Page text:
DISCUSSION

We have shown that FKBP12 is critical to life and regulation of the E-C coupling in skeletal muscle. Specifically, when the gene encoding the FKBP12 protein is completely removed in mice, most animals die in utero due to severe cardiac defects (25). Using a skeletal muscle-specific FKBP12 knockout mouse model, we have demonstrated that myotubes from these mice display reduced voltage-gated SR Ca2+ release and enhanced L-type Ca2+ influx and caffeine sensitivity (30). EDL muscles from these mice have a reduced isometric force-producing capability and normal peak caffeine contracture force, consistent with the idea of alterations in E-C coupling.

The present study sought to test the hypothesis that skeletal muscle-specific FKBP12 deficiency would reduce strength deficits and muscle damage observed following eccentric contraction-induced muscle injury. Compared with WT mice, we found that anterior crural muscles from FKBP12-deficient mice exhibited less initial isometric strength deficits, faster recovery after both single and repeated bouts of eccentric contractions, and less damage to the TA muscle after repeated injury bouts. Specifically, anterior crural muscles from male and female FKBP12-deficient mice produced 42–130% greater isometric torque at low stimulation frequencies than WT mice immediately after injury. In addition, EDL muscle from female FKBP12-deficient mice produced 29–75% greater isometric-specific force at high stimulation frequencies than all other mice immediately after injury. Isometric torque produced by the anterior crural muscle from female FKBP12-deficient mice recovered significantly faster than that in all other mice. In addition, EDL muscles from male and female FKBP12-deficient mice recovered significantly faster than their WT counterparts. However, as with the anterior crural muscle (i.e., TA muscle) recovery from a single injury bout, EDL muscles from female FKBP12-deficient mice recovered significantly faster than that in all other mice.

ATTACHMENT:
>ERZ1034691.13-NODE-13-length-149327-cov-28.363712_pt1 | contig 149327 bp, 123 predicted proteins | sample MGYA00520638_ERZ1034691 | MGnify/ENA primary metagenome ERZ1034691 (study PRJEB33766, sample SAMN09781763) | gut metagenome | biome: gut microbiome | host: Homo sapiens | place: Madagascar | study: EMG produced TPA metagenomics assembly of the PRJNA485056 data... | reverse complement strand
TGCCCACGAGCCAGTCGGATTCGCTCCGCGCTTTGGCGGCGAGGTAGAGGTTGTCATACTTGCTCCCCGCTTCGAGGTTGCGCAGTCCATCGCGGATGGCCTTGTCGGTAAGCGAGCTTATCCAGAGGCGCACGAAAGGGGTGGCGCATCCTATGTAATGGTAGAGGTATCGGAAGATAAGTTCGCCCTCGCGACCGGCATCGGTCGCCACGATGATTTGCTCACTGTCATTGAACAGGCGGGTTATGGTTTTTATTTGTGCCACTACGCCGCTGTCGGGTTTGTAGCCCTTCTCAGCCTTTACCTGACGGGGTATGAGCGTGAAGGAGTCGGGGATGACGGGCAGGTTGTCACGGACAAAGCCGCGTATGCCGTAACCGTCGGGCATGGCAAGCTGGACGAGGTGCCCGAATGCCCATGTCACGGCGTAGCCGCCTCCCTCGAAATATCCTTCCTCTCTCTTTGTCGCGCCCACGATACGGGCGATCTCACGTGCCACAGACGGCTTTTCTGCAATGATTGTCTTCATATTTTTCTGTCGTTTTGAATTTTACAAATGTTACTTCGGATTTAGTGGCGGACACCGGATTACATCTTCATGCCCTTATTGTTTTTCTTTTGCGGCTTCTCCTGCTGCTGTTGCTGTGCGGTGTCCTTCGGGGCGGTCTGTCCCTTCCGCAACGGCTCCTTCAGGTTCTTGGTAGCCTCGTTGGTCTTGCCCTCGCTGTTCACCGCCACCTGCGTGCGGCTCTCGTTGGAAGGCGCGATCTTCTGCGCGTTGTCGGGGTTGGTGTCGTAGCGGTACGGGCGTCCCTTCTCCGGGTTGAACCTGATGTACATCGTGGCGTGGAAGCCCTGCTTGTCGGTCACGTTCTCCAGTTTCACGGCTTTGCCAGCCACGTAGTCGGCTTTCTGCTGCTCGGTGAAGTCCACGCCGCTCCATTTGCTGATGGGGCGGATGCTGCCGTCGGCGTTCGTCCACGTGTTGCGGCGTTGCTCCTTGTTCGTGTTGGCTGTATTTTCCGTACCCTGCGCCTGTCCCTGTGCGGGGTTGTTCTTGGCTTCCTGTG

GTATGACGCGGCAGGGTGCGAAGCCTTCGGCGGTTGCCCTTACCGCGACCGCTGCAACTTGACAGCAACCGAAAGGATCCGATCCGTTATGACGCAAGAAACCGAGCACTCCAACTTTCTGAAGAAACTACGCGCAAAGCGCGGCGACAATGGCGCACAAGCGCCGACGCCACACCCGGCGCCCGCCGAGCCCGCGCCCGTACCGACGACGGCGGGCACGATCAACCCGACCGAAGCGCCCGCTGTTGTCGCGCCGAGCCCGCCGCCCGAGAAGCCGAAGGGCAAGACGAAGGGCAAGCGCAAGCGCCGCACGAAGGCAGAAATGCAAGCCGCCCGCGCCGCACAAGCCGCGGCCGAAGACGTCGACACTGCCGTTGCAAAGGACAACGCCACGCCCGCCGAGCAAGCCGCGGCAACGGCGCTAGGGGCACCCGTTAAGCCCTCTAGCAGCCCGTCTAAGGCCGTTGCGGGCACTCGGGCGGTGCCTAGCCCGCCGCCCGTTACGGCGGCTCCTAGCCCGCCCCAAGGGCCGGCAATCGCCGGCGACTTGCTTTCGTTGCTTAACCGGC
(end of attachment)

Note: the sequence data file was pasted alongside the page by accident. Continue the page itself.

The reason anterior crural muscle from FKBP12-deficient mice experience less initial strength deficit and faster recovery from injury than WT mice is unknown. Less apparent injury in TA muscles from FKBP12-deficient mice does not appear to stem from a weaker injury stimulus. The magnitude of strength loss associated with the performance of eccentric contractions is known to be affected by peak force (8, 22, 32). Anterior crural muscles from FKBP12-deficient and WT mice produced similar peak eccentric torque when normalized to BW, and the relative decrease in torque over the eccentric contraction protocol was nearly identical (Fig. 1). Moreover, despite producing greater relative eccentric torques during repeated injury bouts (Fig. 6), anterior crural muscles from FKBP12-deficient mice adapted significantly faster and exhibited markedly less damage to the TA muscle. Unlike the TA muscle, it is possible that less strength deficits observed in the EDL muscle after injury stem from a weaker injury stimulus, given the decrease in intrinsic isometric force output (Fig. 3). Previously, our laboratory noted that FKBP12 deficiency reduced intrinsic contractile force in the EDL muscle, but not in the soleus and diaphragm muscles (30).